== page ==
All of a sudden, I have the time and the energy to find out if I can. I felt better, and stronger, as a runner yesterday than I have in a long while. And I’m loving that feeling.
What are you experiencing? Is your running changing — and, by extension, is your life changing as a result of all we’re going through?
Let me know, either in the comments or simply by replying back — I really would love to know.
How Runners Are Getting Creative During the Pandemic. It’s been a surreal time for sure these past couple of weeks. The weeks of buildup to spring goal races like the New York City Half Marathon (and many others) have left runners across the country wondering what to do so they don’t lose their hard-won fitness. Some are turning to setting and achieving new time goals on their own, while others are setting their sights on getting ready for the raft of spring races that have been postponed until the fall (for now).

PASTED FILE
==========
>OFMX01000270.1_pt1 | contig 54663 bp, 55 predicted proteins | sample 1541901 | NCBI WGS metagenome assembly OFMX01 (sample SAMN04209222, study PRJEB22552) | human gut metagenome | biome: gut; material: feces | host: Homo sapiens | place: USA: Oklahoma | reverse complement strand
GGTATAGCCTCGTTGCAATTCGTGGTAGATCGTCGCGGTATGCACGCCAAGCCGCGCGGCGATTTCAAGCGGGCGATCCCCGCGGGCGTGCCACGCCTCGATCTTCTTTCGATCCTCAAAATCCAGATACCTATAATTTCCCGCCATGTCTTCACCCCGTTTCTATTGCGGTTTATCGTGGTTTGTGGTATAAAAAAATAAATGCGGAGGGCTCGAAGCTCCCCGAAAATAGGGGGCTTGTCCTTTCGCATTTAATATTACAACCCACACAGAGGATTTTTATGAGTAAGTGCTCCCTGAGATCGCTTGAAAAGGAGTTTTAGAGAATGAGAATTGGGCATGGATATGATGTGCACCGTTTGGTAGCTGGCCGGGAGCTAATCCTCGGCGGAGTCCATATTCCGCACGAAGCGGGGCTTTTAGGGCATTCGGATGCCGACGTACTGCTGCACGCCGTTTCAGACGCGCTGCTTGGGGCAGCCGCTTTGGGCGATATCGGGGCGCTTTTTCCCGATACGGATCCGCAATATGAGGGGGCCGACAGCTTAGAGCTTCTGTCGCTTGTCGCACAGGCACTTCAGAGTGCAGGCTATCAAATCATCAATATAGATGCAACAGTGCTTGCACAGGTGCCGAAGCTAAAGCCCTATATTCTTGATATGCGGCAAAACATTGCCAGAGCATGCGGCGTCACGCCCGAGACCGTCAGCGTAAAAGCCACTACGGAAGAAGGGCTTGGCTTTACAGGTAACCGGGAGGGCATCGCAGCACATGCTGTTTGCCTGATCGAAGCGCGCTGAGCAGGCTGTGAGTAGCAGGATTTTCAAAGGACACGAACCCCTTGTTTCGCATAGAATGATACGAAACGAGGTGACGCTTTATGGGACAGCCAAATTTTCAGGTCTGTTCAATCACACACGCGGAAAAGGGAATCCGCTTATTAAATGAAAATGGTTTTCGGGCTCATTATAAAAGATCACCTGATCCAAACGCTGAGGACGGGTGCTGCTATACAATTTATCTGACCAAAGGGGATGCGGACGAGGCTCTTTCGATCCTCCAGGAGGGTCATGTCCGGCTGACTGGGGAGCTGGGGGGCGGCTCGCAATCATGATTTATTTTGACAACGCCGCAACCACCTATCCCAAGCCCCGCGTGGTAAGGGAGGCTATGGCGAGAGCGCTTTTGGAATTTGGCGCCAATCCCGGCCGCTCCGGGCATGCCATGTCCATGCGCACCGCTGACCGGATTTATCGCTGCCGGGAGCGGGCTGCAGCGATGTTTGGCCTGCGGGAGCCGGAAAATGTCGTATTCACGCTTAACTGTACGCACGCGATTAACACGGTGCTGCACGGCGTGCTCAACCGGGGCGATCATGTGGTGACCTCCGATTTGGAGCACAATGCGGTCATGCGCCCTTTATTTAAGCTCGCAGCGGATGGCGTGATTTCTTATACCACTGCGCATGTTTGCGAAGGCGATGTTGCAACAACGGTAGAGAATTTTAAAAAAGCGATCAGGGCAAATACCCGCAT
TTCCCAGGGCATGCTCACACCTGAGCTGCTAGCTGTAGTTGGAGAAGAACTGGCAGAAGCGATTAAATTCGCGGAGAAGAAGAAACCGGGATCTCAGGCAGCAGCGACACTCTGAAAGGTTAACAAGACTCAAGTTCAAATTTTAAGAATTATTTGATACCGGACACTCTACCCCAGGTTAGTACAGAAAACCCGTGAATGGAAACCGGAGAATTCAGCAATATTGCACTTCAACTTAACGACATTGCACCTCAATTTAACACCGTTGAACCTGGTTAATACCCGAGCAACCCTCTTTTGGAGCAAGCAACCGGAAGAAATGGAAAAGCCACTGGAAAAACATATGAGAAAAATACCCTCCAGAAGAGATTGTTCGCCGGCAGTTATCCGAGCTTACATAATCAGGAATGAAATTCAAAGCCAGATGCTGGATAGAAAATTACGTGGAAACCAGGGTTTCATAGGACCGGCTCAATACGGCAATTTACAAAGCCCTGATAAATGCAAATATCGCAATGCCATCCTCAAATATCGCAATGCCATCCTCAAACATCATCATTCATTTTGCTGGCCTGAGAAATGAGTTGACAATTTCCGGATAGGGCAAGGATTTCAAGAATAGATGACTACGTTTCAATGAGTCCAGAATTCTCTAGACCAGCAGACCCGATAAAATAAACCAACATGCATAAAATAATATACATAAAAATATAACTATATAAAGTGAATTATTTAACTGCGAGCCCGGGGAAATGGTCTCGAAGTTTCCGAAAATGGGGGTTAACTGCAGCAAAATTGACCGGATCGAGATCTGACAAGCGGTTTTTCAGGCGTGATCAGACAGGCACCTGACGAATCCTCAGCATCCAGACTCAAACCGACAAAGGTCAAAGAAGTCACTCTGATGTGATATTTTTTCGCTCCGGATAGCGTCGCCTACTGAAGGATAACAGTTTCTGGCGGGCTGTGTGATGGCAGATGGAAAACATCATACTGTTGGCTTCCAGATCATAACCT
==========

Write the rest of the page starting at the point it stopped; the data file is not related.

“I went out running at noon today and the streets were just empty. I was running in the middle of the road on a street that normally would have cars.”
Running From Coronavirus: A Back-to-Basics Exercise Boom. A photo essay that probably mirrors your experience lately, especially if you live in a big city: now that everyone’s home with nowhere else to go and nothing else to do, more and more people are turning to running as the one sport they can participate in — some getting back to it, many taking it up for the first time. Whatever the reason, I love that they’re doing it, and I’m seeing many more people out on the roads on the runs I’ve been taking this week too.
“It’s the perfect sport for a pandemic. All you need is a pair of shoes and a six-foot buffer from the next person.”